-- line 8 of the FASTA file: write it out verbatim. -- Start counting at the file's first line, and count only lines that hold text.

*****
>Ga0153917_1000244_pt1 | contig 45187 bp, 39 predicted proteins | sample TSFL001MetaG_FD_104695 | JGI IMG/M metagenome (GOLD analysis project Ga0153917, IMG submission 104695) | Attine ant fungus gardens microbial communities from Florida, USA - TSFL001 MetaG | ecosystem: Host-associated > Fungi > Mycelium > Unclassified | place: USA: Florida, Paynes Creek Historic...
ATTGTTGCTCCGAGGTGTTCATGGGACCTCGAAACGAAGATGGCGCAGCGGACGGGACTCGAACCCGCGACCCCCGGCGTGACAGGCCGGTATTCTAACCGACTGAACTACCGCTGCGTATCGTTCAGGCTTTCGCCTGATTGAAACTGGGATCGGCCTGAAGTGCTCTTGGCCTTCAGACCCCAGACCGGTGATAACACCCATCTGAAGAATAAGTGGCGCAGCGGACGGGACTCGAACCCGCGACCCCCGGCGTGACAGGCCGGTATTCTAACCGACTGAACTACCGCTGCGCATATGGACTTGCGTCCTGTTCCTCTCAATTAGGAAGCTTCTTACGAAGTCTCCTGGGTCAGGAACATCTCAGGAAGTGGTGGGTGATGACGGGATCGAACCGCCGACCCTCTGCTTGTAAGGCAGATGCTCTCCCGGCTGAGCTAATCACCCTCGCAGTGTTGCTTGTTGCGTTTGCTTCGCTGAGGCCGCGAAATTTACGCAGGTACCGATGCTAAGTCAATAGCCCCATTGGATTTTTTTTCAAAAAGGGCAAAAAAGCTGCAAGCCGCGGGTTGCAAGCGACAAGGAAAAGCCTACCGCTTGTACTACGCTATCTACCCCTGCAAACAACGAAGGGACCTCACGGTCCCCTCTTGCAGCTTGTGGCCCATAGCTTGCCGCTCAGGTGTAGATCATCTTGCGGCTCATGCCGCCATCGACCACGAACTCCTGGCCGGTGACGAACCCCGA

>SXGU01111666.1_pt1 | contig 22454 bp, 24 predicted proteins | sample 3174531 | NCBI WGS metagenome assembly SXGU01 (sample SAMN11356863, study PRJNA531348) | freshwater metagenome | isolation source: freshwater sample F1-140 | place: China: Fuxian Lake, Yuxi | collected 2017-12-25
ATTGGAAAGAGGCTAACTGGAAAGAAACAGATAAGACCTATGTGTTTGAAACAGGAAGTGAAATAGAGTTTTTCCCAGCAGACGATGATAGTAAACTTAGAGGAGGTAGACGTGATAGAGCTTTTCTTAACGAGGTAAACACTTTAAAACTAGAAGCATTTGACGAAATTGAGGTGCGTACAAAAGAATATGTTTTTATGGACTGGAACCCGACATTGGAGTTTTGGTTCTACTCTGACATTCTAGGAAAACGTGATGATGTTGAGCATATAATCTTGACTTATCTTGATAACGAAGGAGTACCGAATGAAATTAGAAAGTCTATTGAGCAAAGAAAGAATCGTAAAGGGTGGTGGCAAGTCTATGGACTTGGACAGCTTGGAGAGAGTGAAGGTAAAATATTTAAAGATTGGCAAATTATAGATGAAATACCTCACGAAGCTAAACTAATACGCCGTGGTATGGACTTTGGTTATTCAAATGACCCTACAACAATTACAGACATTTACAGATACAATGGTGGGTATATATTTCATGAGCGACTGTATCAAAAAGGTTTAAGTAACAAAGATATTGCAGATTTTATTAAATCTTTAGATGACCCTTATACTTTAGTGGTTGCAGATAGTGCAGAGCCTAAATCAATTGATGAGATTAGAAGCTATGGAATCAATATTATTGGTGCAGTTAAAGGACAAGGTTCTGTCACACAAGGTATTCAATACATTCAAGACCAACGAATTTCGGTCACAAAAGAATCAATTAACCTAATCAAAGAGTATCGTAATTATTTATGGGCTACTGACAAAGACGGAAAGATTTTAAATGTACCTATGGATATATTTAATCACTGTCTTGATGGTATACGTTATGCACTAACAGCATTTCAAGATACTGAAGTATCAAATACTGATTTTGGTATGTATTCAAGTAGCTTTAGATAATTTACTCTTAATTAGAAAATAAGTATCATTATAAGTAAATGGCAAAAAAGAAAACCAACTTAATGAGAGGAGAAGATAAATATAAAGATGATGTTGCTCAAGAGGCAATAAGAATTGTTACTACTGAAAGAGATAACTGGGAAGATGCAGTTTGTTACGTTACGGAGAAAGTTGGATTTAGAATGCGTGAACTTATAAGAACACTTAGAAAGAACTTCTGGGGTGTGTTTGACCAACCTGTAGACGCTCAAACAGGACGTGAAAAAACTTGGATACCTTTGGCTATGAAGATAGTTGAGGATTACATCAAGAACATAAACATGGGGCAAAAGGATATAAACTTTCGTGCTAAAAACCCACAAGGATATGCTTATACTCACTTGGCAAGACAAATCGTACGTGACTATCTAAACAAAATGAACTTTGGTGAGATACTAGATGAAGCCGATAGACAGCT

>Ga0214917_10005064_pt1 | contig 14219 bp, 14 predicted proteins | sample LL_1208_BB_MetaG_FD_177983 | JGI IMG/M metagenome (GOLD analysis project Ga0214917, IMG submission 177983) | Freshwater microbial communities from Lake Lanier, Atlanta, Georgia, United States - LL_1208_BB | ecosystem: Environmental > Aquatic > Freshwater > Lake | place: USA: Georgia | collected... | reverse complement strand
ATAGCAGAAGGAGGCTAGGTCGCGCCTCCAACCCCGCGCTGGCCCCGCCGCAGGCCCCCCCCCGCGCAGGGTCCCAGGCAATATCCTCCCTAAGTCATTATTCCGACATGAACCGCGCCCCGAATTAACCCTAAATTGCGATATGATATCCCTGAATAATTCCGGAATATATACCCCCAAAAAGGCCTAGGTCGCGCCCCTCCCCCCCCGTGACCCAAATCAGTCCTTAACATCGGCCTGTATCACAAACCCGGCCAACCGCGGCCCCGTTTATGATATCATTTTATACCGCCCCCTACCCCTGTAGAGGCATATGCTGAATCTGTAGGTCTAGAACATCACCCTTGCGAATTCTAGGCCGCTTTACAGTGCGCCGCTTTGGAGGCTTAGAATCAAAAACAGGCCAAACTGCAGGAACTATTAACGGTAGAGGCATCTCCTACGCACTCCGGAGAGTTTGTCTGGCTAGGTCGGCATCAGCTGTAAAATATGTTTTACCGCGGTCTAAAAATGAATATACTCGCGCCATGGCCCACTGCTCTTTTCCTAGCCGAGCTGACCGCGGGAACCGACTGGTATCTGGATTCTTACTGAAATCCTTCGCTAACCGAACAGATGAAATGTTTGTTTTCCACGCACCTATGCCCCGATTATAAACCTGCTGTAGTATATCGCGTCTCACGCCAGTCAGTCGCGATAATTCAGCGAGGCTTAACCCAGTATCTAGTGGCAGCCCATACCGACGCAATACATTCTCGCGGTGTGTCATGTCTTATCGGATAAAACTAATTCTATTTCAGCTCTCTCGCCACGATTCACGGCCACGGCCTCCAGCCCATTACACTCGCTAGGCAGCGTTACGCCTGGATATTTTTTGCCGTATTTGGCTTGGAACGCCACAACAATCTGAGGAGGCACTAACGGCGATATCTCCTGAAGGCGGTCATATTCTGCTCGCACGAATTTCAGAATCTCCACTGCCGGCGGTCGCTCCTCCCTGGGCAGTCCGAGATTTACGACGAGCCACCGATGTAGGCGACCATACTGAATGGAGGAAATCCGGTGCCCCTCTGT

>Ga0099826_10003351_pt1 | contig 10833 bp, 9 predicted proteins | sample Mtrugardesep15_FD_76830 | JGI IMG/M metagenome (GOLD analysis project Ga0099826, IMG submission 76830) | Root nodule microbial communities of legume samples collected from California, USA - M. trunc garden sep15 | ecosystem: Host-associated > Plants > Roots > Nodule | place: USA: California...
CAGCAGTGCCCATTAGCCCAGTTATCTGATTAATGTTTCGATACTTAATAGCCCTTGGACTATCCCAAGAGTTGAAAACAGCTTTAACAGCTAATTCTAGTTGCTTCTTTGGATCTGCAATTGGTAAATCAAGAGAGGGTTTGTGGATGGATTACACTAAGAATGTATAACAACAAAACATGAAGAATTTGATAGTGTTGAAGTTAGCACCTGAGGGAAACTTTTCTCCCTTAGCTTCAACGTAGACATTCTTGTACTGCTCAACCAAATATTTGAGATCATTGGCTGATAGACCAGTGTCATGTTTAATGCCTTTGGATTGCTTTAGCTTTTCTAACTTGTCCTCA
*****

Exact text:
CAGCAGTGCCCATTAGCCCAGTTATCTGATTAATGTTTCGATACTTAATAGCCCTTGGACTATCCCAAGAGTTGAAAACAGCTTTAACAGCTAATTCTAGTTGCTTCTTTGGATCTGCAATTGGTAAATCAAGAGAGGGTTTGTGGATGGATTACACTAAGAATGTATAACAACAAAACATGAAGAATTTGATAGTGTTGAAGTTAGCACCTGAGGGAAACTTTTCTCCCTTAGCTTCAACGTAGACATTCTTGTACTGCTCAACCAAATATTTGAGATCATTGGCTGATAGACCAGTGTCATGTTTAATGCCTTTGGATTGCTTTAGCTTTTCTAACTTGTCCTCA